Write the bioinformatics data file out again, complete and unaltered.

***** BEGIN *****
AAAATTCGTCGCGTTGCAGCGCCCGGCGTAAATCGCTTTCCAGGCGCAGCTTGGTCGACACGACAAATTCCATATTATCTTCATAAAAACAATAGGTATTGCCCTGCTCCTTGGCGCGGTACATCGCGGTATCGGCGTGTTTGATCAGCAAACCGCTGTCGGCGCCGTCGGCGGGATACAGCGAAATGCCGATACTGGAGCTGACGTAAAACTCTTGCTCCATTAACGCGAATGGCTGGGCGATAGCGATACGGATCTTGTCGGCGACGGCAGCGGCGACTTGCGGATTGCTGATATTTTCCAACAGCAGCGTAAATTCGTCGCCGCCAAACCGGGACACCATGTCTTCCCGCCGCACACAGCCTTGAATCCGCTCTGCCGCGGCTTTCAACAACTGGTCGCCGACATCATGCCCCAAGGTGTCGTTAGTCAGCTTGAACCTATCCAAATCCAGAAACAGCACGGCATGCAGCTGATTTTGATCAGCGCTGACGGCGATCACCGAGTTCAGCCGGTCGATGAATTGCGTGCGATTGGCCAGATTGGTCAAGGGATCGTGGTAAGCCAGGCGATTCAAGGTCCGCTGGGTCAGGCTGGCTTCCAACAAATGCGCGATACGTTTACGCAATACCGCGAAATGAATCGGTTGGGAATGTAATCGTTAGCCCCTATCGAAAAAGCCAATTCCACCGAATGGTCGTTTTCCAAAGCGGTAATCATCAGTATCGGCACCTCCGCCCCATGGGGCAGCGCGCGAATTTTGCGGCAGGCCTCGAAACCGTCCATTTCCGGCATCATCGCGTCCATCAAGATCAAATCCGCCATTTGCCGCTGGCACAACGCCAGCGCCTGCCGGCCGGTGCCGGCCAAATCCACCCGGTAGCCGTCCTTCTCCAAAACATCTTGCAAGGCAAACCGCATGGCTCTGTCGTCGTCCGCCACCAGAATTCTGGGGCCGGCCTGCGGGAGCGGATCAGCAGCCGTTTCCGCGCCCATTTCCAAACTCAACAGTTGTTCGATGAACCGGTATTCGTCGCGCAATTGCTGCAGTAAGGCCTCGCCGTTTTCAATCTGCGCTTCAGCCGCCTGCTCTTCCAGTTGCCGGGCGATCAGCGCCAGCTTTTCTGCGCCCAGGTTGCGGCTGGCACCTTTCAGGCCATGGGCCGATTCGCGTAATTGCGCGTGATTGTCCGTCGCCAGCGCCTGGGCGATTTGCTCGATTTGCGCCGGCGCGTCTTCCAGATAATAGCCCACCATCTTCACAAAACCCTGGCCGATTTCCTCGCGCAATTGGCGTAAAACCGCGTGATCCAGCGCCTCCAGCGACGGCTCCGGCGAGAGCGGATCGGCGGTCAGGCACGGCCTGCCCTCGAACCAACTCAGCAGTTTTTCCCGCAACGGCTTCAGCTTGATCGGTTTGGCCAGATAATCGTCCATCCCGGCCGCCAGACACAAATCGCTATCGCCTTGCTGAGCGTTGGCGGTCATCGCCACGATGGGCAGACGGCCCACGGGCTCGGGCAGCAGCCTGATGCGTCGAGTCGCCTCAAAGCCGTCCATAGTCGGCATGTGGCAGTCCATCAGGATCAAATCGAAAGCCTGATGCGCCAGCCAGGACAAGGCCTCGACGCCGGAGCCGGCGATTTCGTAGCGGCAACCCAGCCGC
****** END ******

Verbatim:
AAAATTCGTCGCGTTGCAGCGCCCGGCGTAAATCGCTTTCCAGGCGCAGCTTGGTCGACACGACAAATTCCATATTATCTTCATAAAAACAATAGGTATTGCCCTGCTCCTTGGCGCGGTACATCGCGGTATCGGCGTGTTTGATCAGCAAACCGCTGTCGGCGCCGTCGGCGGGATACAGCGAAATGCCGATACTGGAGCTGACGTAAAACTCTTGCTCCATTAACGCGAATGGCTGGGCGATAGCGATACGGATCTTGTCGGCGACGGCAGCGGCGACTTGCGGATTGCTGATATTTTCCAACAGCAGCGTAAATTCGTCGCCGCCAAACCGGGACACCATGTCTTCCCGCCGCACACAGCCTTGAATCCGCTCTGCCGCGGCTTTCAACAACTGGTCGCCGACATCATGCCCCAAGGTGTCGTTAGTCAGCTTGAACCTATCCAAATCCAGAAACAGCACGGCATGCAGCTGATTTTGATCAGCGCTGACGGCGATCACCGAGTTCAGCCGGTCGATGAATTGCGTGCGATTGGCCAGATTGGTCAAGGGATCGTGGTAAGCCAGGCGATTCAAGGTCCGCTGGGTCAGGCTGGCTTCCAACAAATGCGCGATACGTTTACGCAATACCGCGAAATGAATCGGTTGGGAATGTAATCGTTAGCCCCTATCGAAAAAGCCAATTCCACCGAATGGTCGTTTTCCAAAGCGGTAATCATCAGTATCGGCACCTCCGCCCCATGGGGCAGCGCGCGAATTTTGCGGCAGGCCTCGAAACCGTCCATTTCCGGCATCATCGCGTCCATCAAGATCAAATCCGCCATTTGCCGCTGGCACAACGCCAGCGCCTGCCGGCCGGTGCCGGCCAAATCCACCCGGTAGCCGTCCTTCTCCAAAACATCTTGCAAGGCAAACCGCATGGCTCTGTCGTCGTCCGCCACCAGAATTCTGGGGCCGGCCTGCGGGAGCGGATCAGCAGCCGTTTCCGCGCCCATTTCCAAACTCAACAGTTGTTCGATGAACCGGTATTCGTCGCGCAATTGCTGCAGTAAGGCCTCGCCGTTTTCAATCTGCGCTTCAGCCGCCTGCTCTTCCAGTTGCCGGGCGATCAGCGCCAGCTTTTCTGCGCCCAGGTTGCGGCTGGCACCTTTCAGGCCATGGGCCGATTCGCGTAATTGCGCGTGATTGTCCGTCGCCAGCGCCTGGGCGATTTGCTCGATTTGCGCCGGCGCGTCTTCCAGATAATAGCCCACCATCTTCACAAAACCCTGGCCGATTTCCTCGCGCAATTGGCGTAAAACCGCGTGATCCAGCGCCTCCAGCGACGGCTCCGGCGAGAGCGGATCGGCGGTCAGGCACGGCCTGCCCTCGAACCAACTCAGCAGTTTTTCCCGCAACGGCTTCAGCTTGATCGGTTTGGCCAGATAATCGTCCATCCCGGCCGCCAGACACAAATCGCTATCGCCTTGCTGAGCGTTGGCGGTCATCGCCACGATGGGCAGACGGCCCACGGGCTCGGGCAGCAGCCTGATGCGTCGAGTCGCCTCAAAGCCGTCCATAGTCGGCATGTGGCAGTCCATCAGGATCAAATCGAAAGCCTGATGCGCCAGCCAGGACAAGGCCTCGACGCCGGAGCCGGCGATTTCGTAGCGGCAACCCAGCCGC